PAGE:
Antidiscrimination Law's Effects on Implicit Bias

47 Pages Posted: 29 Jan 2007 Last revised: 31 Mar 2015

See all articles by Christine Jolls

Christine Jolls

National Bureau of Economic Research (NBER); Yale Law School

Date Written: October 2005


It is by now commonplace to observe that bias on the basis of race and other traits in American society today is primarily unconscious, or implicit, rather than conscious in nature. It is equally commonplace to critique existing antidiscrimination law for its failure to create significant liability for behavior stemming from such implicit bias. Despite this broad condemnation of existing antidiscrimination law, essentially no progress has been made on efforts to reform the law in response to the problem of implicit bias. The present paper suggests, however, that an important piece of the relationship between antidiscrimination law and implicit bias has been overlooked in the existing debate. The missing piece is the way in which current antidiscrimination law - although it concededly does not aim at implicitly biased behavior in a significant way - nonetheless tends to have the effect, in a wide range of respects, of reducing implicit bias. In this account of antidiscrimination law, the existing legal regime occupies a far more positive, although admittedly still imperfect, relationship with implicit bias. As explored in the paper, in diverse areas ranging from employment law to education law to the law governing various types of voluntary organizations, current antidiscrimination doctrines are likely to shape and affect the level of people's implicit bias in important ways. Understanding these previously ignored effects of current antidiscrimination law allows us to appreciate what is valuable, good, and worth celebrating about this law, notwithstanding its undeniable shortcomings.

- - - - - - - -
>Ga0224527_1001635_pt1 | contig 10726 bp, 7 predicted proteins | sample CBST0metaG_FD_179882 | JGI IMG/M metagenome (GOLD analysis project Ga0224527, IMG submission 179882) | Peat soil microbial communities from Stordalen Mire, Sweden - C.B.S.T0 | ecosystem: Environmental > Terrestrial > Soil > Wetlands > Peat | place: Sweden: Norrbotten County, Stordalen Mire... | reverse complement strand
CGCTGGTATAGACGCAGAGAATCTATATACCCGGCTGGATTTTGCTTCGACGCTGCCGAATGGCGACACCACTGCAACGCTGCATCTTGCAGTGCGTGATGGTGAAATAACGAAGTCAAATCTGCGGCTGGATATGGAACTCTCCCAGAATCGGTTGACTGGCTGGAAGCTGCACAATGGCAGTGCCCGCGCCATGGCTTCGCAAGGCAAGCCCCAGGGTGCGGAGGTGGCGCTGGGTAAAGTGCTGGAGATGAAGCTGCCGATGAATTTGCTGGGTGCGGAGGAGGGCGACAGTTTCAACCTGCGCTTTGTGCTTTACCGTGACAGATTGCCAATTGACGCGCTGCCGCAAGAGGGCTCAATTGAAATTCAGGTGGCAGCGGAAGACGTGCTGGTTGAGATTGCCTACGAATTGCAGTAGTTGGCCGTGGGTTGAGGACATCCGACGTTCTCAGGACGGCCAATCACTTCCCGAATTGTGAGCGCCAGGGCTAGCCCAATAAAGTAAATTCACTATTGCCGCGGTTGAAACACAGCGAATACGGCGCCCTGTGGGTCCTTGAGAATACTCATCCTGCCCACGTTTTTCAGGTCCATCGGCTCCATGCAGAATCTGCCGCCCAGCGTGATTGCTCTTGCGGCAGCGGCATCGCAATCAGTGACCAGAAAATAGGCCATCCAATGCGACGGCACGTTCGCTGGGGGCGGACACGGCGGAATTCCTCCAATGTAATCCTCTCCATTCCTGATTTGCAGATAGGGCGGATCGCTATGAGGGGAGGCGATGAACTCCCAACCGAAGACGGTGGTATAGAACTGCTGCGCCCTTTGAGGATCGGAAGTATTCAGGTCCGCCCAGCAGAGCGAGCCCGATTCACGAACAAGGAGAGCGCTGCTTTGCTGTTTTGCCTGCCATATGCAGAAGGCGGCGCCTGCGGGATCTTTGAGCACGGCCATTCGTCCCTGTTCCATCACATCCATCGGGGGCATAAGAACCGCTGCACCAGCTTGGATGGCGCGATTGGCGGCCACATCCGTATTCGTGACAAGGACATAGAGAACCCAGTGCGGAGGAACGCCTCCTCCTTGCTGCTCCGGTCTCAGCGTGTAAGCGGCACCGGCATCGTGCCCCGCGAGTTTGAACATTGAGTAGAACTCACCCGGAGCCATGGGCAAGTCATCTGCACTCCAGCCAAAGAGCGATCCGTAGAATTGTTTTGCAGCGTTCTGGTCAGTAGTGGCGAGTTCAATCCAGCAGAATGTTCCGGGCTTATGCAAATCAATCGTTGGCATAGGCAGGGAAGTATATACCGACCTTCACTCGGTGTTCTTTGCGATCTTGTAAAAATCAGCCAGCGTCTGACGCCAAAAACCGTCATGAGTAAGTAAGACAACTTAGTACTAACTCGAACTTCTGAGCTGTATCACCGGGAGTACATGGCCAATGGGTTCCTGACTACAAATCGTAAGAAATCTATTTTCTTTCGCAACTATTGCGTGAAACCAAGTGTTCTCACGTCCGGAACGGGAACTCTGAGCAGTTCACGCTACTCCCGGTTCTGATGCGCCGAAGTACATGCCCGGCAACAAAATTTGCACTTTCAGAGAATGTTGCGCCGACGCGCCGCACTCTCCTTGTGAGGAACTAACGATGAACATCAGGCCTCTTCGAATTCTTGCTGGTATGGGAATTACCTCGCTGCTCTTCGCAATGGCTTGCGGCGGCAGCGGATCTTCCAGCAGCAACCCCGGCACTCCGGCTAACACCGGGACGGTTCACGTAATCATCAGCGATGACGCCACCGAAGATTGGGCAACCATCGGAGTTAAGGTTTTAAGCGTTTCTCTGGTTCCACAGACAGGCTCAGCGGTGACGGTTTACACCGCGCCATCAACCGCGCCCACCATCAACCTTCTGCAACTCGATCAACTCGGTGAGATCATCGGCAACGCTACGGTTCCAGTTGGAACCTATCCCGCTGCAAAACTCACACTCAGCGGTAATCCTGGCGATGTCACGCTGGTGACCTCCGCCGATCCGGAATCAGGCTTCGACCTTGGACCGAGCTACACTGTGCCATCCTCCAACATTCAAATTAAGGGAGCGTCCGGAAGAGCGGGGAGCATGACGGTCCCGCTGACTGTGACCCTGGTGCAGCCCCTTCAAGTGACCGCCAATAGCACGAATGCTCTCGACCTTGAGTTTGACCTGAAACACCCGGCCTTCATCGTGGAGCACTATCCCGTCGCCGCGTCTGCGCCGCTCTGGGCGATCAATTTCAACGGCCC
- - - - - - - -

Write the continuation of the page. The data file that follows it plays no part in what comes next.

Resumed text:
Keywords: implicit bias, antidiscrimination law

JEL Classification: J71, J78

Suggested Citation

Jolls, Christine and Jolls, Christine, Antidiscrimination Law's Effects on Implicit Bias (October 2005). Yale Law & Economics Research Paper No. 343, Yale Law School, Public Law Working Paper No. 148, Available at SSRN:

Christine Jolls (Contact Author)

Yale Law School ( email )

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National Bureau of Economic Research (NBER)

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